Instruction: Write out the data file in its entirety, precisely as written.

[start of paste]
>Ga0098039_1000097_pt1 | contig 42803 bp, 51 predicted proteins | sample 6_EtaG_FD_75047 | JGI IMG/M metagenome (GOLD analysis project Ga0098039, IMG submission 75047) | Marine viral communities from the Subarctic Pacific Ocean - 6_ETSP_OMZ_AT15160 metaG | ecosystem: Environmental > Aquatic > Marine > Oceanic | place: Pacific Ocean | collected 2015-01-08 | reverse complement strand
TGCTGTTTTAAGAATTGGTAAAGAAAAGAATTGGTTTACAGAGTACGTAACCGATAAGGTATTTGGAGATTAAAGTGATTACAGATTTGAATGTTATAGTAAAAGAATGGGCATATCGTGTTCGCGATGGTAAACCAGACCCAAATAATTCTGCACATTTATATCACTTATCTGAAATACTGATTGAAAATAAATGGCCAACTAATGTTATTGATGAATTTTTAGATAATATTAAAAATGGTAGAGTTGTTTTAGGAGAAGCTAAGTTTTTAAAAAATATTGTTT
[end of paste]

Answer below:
>Ga0098039_1000097_pt1 | contig 42803 bp, 51 predicted proteins | sample 6_EtaG_FD_75047 | JGI IMG/M metagenome (GOLD analysis project Ga0098039, IMG submission 75047) | Marine viral communities from the Subarctic Pacific Ocean - 6_ETSP_OMZ_AT15160 metaG | ecosystem: Environmental > Aquatic > Marine > Oceanic | place: Pacific Ocean | collected 2015-01-08 | reverse complement strand
TGCTGTTTTAAGAATTGGTAAAGAAAAGAATTGGTTTACAGAGTACGTAACCGATAAGGTATTTGGAGATTAAAGTGATTACAGATTTGAATGTTATAGTAAAAGAATGGGCATATCGTGTTCGCGATGGTAAACCAGACCCAAATAATTCTGCACATTTATATCACTTATCTGAAATACTGATTGAAAATAAATGGCCAACTAATGTTATTGATGAATTTTTAGATAATATTAAAAATGGTAGAGTTGTTTTAGGAGAAGCTAAGTTTTTAAAAAATATTGTTT